Lithium wars: villagers around Covas do Barroso tell mining company: “we won’t let you pass”

Villagers around Covas do Barroso fighting a government-backed plan to mine lithium over their verdant hillsides have vowed to block all possible thoroughfares to mining company Savannah Resources.

“We won’t let you pass” is the latest message trailed in an exclusive by Público, as Nelson Esteves, president of the association united in the defence of Covas do Barroso (UDCB) told his local paper: “we will not give up on any form of struggle we consider legitimate. 

“If Savannah thinks it will be possible to take this project forwards, it is very much mistaken”.

Headlines in Portugal these days tend to centre on the combat of Covid-19, but focus in northern areas is wholeheartedly on the combat of the government’s masterplan to position Portugal as a key producer of lithium – the metal used for decades in electronics, pharmaceuticals and ceramics, but which is now considered ‘indispensable for decarbonisation’ (in that it is used in electric car batteries) and the ‘digitalisation’ of society (due to its use in mobile phone technology).

Only last Friday environment minister João Pedro Matos Fernandes used the opportunity of inaugurating a factory in Moura for the production of flexible photovoltaic solar panels and high-temperature lithium batteries to stress the importance of Portugal jumping onto the lithium extraction (and production) bandwagon.

“I have great pleasure in being able to ensure that, in a country like ours, we would be able to extract and process lithium with far more environmental care than in countries where these requirements are much lower…” he told journalists.

‘Best practices’ is indeed a concept persistently brought to the fore. 

Savannah’s CEO David Archer, for instance, has repeatedly said “the best green and smart mining practices” and “holistic concepts” will be applied to mitigate “social, ecological and technical problems” in the Covas do Barroso project.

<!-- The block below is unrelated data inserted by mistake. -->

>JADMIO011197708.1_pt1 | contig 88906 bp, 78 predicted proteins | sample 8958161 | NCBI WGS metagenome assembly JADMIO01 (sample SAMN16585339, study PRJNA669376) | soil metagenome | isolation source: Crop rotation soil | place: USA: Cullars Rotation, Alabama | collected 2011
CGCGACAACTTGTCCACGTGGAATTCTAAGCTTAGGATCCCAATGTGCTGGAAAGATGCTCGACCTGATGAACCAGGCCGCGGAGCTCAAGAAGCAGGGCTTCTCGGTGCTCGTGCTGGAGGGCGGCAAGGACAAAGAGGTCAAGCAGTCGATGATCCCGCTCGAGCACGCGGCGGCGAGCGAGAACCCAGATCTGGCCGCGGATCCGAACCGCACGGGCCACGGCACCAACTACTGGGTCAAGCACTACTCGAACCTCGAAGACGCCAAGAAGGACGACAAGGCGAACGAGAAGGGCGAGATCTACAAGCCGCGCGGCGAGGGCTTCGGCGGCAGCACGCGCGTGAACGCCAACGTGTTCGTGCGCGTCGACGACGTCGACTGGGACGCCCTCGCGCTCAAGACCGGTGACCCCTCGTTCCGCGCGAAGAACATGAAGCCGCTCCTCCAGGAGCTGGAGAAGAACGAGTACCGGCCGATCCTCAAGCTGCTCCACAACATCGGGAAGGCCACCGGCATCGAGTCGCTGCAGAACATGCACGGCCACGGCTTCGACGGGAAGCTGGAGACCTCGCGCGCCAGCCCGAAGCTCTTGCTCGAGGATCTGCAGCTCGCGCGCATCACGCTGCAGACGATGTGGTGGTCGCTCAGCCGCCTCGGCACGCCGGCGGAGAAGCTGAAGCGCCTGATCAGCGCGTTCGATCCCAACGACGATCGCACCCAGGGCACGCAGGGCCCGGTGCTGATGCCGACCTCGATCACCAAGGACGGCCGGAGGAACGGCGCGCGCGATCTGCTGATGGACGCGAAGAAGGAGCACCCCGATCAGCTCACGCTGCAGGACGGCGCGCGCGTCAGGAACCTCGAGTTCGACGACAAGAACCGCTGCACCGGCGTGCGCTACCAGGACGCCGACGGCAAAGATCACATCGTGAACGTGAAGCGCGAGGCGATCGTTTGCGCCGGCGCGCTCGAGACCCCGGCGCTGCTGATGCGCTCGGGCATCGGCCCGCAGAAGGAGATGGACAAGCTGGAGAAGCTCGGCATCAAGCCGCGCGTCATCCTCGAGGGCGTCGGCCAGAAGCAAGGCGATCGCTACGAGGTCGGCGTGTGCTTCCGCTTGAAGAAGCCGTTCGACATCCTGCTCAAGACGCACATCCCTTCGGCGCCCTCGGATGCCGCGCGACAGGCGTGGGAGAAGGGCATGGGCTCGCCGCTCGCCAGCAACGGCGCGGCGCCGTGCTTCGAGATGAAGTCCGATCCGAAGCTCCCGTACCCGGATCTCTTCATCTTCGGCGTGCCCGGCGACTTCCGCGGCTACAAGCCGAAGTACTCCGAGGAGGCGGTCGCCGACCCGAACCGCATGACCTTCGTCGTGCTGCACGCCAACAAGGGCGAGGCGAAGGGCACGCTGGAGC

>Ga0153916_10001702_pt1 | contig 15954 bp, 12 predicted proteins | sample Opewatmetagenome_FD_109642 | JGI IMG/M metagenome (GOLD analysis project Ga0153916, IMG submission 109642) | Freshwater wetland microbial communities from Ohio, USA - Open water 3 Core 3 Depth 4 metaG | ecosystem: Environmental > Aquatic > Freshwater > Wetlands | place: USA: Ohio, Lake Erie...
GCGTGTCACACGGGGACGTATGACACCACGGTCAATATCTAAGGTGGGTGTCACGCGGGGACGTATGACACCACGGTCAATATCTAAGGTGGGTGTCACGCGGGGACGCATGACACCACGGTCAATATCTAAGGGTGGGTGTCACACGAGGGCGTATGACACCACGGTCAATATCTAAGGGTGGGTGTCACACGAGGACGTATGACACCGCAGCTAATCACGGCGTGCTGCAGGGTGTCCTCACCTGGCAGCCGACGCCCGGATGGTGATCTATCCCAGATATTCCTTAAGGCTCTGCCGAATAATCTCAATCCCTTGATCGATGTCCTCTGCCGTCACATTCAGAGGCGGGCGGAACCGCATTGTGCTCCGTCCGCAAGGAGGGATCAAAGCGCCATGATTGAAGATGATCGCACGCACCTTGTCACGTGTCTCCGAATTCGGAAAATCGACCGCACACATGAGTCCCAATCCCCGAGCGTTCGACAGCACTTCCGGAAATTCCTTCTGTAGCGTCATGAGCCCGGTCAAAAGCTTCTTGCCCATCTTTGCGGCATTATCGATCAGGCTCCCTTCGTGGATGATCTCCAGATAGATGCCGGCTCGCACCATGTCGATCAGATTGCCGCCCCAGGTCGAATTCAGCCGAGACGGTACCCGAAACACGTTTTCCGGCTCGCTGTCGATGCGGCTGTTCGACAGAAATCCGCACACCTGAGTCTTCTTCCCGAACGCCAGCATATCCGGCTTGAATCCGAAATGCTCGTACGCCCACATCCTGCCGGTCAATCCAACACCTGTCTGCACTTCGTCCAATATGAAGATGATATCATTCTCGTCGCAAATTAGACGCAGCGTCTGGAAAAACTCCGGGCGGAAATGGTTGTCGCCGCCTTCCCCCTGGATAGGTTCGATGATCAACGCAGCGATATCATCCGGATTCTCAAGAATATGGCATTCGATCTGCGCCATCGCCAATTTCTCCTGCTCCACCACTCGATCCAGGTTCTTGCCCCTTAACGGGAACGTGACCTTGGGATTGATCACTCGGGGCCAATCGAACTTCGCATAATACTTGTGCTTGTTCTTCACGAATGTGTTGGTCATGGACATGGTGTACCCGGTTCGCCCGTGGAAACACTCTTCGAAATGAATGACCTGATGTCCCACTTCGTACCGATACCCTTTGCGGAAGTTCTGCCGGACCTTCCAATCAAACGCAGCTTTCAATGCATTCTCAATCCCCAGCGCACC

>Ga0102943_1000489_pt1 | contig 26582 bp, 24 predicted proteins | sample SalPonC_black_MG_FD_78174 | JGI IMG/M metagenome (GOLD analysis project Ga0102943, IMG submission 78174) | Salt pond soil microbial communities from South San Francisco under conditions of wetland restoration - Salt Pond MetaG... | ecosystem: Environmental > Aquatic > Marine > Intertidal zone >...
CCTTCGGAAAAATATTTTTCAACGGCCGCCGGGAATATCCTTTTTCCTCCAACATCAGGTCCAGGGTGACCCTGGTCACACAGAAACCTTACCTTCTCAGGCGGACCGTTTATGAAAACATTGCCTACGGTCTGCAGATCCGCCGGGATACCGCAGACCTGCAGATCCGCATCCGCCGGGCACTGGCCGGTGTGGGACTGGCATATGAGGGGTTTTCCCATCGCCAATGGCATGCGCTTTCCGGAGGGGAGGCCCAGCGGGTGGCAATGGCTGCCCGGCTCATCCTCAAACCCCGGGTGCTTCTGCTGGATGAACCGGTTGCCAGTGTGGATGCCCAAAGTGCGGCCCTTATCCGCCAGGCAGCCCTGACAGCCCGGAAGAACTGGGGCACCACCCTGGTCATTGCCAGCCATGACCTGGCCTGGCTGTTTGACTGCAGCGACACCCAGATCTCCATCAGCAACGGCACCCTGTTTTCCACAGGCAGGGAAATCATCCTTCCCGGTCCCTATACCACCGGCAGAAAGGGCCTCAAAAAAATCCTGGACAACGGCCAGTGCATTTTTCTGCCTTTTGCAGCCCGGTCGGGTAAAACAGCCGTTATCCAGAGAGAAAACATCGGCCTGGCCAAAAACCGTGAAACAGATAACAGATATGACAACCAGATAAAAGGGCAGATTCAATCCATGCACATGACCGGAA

He told Euronews last month: “We’ll provide Portugal with a whole raft of opportunities for downstream developments in the lithium value-chain.” 

But for villagers who live from the land these words are devoid of any real meaning.

Savannah has said it reckons on extracting around 200,000 tons of spodumene concentrate (which contains 6% of lithium oxide) per year for roughly 15 years (the lifetime of the mine). 

“This would generate €1.3 billion euros of revenue over the lifetime of the mine and boost Portugal’s economy”, writes Euronews in a detailed article about villagers’ opposition to the project (click here).

But as Nelson Esteves and all those who support the ‘anti’ struggle explain Covas do Barroso should have an infinite ‘lifetime’, offering multiple farmers and producers the same sources for revenue and subsistence that have supported generations.

If the landscape is plundered by mining interests however forests, grazing land and arable land will be lost – and perhaps most importantly, residents fear the area’s underground water supplies will be disrupted if not irreparably polluted.